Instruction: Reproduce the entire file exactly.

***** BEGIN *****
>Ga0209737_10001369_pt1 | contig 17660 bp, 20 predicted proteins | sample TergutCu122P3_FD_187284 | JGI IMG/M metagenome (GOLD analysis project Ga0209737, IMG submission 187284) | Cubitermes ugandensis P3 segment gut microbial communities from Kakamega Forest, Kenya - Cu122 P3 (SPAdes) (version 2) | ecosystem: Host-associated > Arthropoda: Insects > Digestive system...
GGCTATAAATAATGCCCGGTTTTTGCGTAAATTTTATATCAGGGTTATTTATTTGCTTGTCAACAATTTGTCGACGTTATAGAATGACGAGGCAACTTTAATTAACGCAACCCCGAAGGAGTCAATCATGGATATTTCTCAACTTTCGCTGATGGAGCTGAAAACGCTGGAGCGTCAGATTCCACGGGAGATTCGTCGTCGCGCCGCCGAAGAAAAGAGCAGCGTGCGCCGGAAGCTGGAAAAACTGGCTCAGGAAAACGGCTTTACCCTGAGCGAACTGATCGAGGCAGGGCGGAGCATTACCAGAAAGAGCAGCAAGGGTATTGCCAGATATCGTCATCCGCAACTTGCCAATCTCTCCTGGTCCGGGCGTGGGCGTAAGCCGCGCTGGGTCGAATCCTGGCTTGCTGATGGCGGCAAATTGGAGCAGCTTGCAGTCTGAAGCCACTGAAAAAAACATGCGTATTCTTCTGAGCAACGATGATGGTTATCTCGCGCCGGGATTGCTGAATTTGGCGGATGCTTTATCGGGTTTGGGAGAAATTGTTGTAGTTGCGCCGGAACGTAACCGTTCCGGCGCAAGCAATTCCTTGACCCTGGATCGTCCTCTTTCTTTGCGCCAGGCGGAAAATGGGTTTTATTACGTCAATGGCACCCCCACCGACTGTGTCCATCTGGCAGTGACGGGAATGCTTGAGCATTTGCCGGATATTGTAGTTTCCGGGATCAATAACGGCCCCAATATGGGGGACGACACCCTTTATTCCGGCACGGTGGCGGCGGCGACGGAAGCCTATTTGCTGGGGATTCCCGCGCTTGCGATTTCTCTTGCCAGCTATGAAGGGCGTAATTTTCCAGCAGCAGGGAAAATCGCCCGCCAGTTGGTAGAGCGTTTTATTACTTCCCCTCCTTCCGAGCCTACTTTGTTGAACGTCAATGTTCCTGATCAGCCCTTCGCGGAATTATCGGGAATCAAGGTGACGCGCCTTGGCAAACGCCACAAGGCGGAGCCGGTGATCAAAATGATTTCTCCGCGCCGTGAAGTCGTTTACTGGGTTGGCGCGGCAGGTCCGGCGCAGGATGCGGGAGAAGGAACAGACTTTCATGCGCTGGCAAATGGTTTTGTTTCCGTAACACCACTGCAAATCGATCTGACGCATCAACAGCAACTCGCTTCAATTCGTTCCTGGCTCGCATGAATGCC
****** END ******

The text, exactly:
>Ga0209737_10001369_pt1 | contig 17660 bp, 20 predicted proteins | sample TergutCu122P3_FD_187284 | JGI IMG/M metagenome (GOLD analysis project Ga0209737, IMG submission 187284) | Cubitermes ugandensis P3 segment gut microbial communities from Kakamega Forest, Kenya - Cu122 P3 (SPAdes) (version 2) | ecosystem: Host-associated > Arthropoda: Insects > Digestive system...
GGCTATAAATAATGCCCGGTTTTTGCGTAAATTTTATATCAGGGTTATTTATTTGCTTGTCAACAATTTGTCGACGTTATAGAATGACGAGGCAACTTTAATTAACGCAACCCCGAAGGAGTCAATCATGGATATTTCTCAACTTTCGCTGATGGAGCTGAAAACGCTGGAGCGTCAGATTCCACGGGAGATTCGTCGTCGCGCCGCCGAAGAAAAGAGCAGCGTGCGCCGGAAGCTGGAAAAACTGGCTCAGGAAAACGGCTTTACCCTGAGCGAACTGATCGAGGCAGGGCGGAGCATTACCAGAAAGAGCAGCAAGGGTATTGCCAGATATCGTCATCCGCAACTTGCCAATCTCTCCTGGTCCGGGCGTGGGCGTAAGCCGCGCTGGGTCGAATCCTGGCTTGCTGATGGCGGCAAATTGGAGCAGCTTGCAGTCTGAAGCCACTGAAAAAAACATGCGTATTCTTCTGAGCAACGATGATGGTTATCTCGCGCCGGGATTGCTGAATTTGGCGGATGCTTTATCGGGTTTGGGAGAAATTGTTGTAGTTGCGCCGGAACGTAACCGTTCCGGCGCAAGCAATTCCTTGACCCTGGATCGTCCTCTTTCTTTGCGCCAGGCGGAAAATGGGTTTTATTACGTCAATGGCACCCCCACCGACTGTGTCCATCTGGCAGTGACGGGAATGCTTGAGCATTTGCCGGATATTGTAGTTTCCGGGATCAATAACGGCCCCAATATGGGGGACGACACCCTTTATTCCGGCACGGTGGCGGCGGCGACGGAAGCCTATTTGCTGGGGATTCCCGCGCTTGCGATTTCTCTTGCCAGCTATGAAGGGCGTAATTTTCCAGCAGCAGGGAAAATCGCCCGCCAGTTGGTAGAGCGTTTTATTACTTCCCCTCCTTCCGAGCCTACTTTGTTGAACGTCAATGTTCCTGATCAGCCCTTCGCGGAATTATCGGGAATCAAGGTGACGCGCCTTGGCAAACGCCACAAGGCGGAGCCGGTGATCAAAATGATTTCTCCGCGCCGTGAAGTCGTTTACTGGGTTGGCGCGGCAGGTCCGGCGCAGGATGCGGGAGAAGGAACAGACTTTCATGCGCTGGCAAATGGTTTTGTTTCCGTAACACCACTGCAAATCGATCTGACGCATCAACAGCAACTCGCTTCAATTCGTTCCTGGCTCGCATGAATGCC